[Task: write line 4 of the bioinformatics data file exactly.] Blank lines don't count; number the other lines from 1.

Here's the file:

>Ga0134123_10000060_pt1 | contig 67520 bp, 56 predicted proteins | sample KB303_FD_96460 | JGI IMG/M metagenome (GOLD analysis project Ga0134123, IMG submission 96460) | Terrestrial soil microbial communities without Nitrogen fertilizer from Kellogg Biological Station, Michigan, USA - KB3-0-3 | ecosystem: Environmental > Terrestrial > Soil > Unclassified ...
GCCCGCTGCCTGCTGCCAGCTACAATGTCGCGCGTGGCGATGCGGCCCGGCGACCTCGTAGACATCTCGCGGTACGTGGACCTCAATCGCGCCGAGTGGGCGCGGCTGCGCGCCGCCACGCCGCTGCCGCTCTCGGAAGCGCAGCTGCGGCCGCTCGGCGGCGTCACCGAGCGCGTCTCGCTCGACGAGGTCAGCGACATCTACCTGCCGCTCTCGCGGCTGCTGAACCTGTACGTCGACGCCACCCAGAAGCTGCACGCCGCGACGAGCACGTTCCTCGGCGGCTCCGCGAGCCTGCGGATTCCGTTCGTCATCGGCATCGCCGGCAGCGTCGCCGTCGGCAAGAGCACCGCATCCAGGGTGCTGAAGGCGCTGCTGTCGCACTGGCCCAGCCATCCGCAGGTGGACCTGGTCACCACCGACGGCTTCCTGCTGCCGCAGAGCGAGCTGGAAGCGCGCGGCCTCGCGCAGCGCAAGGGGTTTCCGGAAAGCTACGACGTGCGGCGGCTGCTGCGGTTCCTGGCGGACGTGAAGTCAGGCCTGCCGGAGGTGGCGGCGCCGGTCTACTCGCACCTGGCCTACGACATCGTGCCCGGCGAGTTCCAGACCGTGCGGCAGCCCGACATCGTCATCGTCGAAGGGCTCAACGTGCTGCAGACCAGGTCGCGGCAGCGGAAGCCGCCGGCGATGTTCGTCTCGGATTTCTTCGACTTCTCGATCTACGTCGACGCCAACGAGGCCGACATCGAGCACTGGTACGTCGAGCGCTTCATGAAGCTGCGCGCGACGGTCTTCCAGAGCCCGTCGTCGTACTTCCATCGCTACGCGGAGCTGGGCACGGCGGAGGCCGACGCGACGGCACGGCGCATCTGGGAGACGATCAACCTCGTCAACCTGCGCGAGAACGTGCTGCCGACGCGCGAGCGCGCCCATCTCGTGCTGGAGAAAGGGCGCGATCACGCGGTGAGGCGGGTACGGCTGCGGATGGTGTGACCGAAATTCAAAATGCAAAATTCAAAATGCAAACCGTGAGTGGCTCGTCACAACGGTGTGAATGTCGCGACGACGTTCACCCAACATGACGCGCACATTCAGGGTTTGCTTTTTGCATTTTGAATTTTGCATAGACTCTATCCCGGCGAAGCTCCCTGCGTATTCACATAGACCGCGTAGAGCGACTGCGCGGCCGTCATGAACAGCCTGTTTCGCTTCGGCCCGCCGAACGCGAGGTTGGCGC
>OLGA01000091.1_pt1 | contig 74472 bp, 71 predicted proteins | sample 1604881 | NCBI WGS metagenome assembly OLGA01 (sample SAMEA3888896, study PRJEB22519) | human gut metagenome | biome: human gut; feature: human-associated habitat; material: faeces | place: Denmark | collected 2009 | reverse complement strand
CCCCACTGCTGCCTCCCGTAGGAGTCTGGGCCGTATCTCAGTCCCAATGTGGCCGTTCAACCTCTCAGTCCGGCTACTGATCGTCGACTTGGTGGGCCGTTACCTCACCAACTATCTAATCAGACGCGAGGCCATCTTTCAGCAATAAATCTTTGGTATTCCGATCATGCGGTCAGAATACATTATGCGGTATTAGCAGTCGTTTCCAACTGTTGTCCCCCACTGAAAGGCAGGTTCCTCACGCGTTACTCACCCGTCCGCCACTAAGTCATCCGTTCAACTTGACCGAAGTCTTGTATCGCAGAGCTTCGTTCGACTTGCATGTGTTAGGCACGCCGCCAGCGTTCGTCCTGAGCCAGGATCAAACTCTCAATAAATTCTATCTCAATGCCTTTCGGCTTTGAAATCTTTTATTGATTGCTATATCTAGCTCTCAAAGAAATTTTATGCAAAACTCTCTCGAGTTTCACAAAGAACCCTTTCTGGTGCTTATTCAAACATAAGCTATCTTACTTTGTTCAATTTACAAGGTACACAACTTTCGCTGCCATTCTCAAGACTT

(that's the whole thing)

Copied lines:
CCCCACTGCTGCCTCCCGTAGGAGTCTGGGCCGTATCTCAGTCCCAATGTGGCCGTTCAACCTCTCAGTCCGGCTACTGATCGTCGACTTGGTGGGCCGTTACCTCACCAACTATCTAATCAGACGCGAGGCCATCTTTCAGCAATAAATCTTTGGTATTCCGATCATGCGGTCAGAATACATTATGCGGTATTAGCAGTCGTTTCCAACTGTTGTCCCCCACTGAAAGGCAGGTTCCTCACGCGTTACTCACCCGTCCGCCACTAAGTCATCCGTTCAACTTGACCGAAGTCTTGTATCGCAGAGCTTCGTTCGACTTGCATGTGTTAGGCACGCCGCCAGCGTTCGTCCTGAGCCAGGATCAAACTCTCAATAAATTCTATCTCAATGCCTTTCGGCTTTGAAATCTTTTATTGATTGCTATATCTAGCTCTCAAAGAAATTTTATGCAAAACTCTCTCGAGTTTCACAAAGAACCCTTTCTGGTGCTTATTCAAACATAAGCTATCTTACTTTGTTCAATTTACAAGGTACACAACTTTCGCTGCCATTCTCAAGACTT